A Mother's Duty: Preparing Boys for Girls Commentator Gwen Macsai is the mother of two boys. She has no idea how to prepare her sons for the craziness of "girl world." And she's a bit worried about it.
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A Mother's Duty: Preparing Boys for Girls

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A Mother's Duty: Preparing Boys for Girls

A Mother's Duty: Preparing Boys for Girls

A Mother's Duty: Preparing Boys for Girls

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Commentator Gwen Macsai is the mother of two boys. She has no idea how to prepare her sons for the craziness of "girl world." And she's a bit worried about it.

MELISSA BLOCK, host:

Commentator Gwen Macsai is the mother of two boys, and she has no idea how to prepare her sons for the craziness of girls.

GWEN MACSAI:

My sons have a total of four emotional gears: happy, sad, mad and hungry. My daughter's emotional landscape, on the other hand, is like a tempest. She's been this way since she was four, and I've been this way all my life. So by now I'm pretty much used to the minefield that needs to be gingerly navigated 300 times a day.

But now they're getting older. And as I watch the boys blow milk out of their nose, laughing at fart sounds while their sister is upstairs re-enacting King Lear at the Globe, I wonder, `How do I prepare the happy, sad, mad, hungries for the diary-writing, drama-queening, secret-sharing, party-planning, friendship-analyzing, phone-mongering, psychological tsunamis that await them?' And I can tell you I have no idea.

(Soundbite of music)

MACSAI: If you were walking into a black hole, a vacuum, an abyss, you'd have a better idea of what to expect than these poor innocents do as they toddle off on the road to adolescence. They're like so many Mr. Magoos, completely blind to the maelstrom of X chromosomes that are going to run circles, laps, tornados around them.

(Soundbite of music)

MACSAI: In the hall, they'll be saying `hi' to a girl in passing. In the nook, in a doorway, in a subhall of the hall, the girls and her friends will be analyzing the `hi' for tone, pitch, timbre, level of enthusiasm, accompanying smile or lack thereof, demeanor, head movement, neck direction, gait, swagger and, of course, sincerity.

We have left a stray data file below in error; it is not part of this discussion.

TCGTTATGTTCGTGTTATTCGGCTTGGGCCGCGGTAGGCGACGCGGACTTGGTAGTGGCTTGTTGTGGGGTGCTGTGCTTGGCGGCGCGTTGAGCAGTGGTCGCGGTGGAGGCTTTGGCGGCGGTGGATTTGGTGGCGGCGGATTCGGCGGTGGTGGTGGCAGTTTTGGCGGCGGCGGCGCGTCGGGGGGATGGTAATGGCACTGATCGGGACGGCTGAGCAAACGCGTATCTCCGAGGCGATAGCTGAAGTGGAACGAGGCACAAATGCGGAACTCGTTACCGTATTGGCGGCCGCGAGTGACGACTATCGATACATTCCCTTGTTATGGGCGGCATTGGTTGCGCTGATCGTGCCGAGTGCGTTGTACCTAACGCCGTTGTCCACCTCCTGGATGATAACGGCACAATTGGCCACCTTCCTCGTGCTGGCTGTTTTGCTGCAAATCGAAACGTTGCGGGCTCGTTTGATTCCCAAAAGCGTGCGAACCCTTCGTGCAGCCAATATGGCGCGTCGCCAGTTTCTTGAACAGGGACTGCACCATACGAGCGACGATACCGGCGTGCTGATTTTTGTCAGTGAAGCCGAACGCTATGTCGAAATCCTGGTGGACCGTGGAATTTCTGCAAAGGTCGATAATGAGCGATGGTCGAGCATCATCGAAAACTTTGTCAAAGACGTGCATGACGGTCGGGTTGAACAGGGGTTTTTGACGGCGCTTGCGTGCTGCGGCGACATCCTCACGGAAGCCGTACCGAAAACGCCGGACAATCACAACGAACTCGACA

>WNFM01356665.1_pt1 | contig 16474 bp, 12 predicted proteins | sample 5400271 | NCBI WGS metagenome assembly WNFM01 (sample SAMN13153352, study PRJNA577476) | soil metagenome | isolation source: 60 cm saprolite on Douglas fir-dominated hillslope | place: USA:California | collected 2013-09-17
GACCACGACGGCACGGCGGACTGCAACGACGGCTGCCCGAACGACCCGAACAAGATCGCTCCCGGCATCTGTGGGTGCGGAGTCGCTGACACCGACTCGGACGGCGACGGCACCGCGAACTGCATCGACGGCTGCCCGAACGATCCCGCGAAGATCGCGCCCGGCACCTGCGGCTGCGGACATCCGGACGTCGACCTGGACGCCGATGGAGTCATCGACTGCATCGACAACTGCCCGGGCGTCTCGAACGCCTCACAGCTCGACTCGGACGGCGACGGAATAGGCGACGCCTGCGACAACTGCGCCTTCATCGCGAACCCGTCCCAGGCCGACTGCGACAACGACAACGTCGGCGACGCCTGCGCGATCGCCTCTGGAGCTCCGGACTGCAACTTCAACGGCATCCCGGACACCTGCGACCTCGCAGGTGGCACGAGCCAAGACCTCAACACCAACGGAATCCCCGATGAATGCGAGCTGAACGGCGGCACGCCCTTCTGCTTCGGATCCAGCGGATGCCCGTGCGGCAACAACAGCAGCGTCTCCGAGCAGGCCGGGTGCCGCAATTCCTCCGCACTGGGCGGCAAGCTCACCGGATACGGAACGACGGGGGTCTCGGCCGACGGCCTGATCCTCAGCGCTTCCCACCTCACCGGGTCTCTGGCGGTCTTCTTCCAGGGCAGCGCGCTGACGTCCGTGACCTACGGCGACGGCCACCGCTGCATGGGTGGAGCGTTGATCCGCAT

In class, he will be assigned a science project with a group of students that will include a girl.

(Soundbite of music)

MACSAI: At a sleepover, the girl and her friends will consult a Ouija board, tarot cards, an apple stem, dandelion fluff, horoscopes, Cosmo quizzes, older sisters and possibly even the almighty herself as to the site of their first kiss, the design of her wedding dress, the names of their kids and the kind of glasses he would look best in.

(Soundbite of music)

MACSAI: On the phone, he will call a girl to get a missed homework assignment. In the cafeteria, he will suddenly have seats reserved for him and stormy back-room tears when he doesn't even see that there's an empty chair achingly waiting for him that bears an invisible sign with his name on it.

(Soundbite of music)

MACSAI: I really have no idea how to prepare them for the mind-reading that will be expected of them, the Freud-like analysis of the relationship, the feigned enthusiasm over new purchases, the level of cleanliness the likes of which they've never even dreamed of. You may as well come away with a doctoral degree of some kind for all the preparation this can take.

(Soundbite of music)

MACSAI: But maybe this isn't something you can really prepare for, this careful merging of the gangly and gawky on the overcrowded, rush-hour, prepubescent highway. You just have to have a few fender benders of your own. And, in the meantime, I'll just be relegated to the passenger seat, like a road test administrator at the DMV, able to see head-on collisions long before they happen and completely unable to do anything about it.

So go forth, my little happy, sad, mad, hungries. Venture, travel, trek, globe trot. I may not be able to guarantee that you'll be prepared for every part of the nail-biting, confidence-grinding, psyche-smashing journey. But, you know, if you always knew where you were going, what fun would the trip be?

BLOCK: Gwen Macsai hones her child-rearing skills in Evanston, Illinois.

MICHELE NORRIS (Host): You're listening to ALL THINGS CONSIDERED from NPR News.

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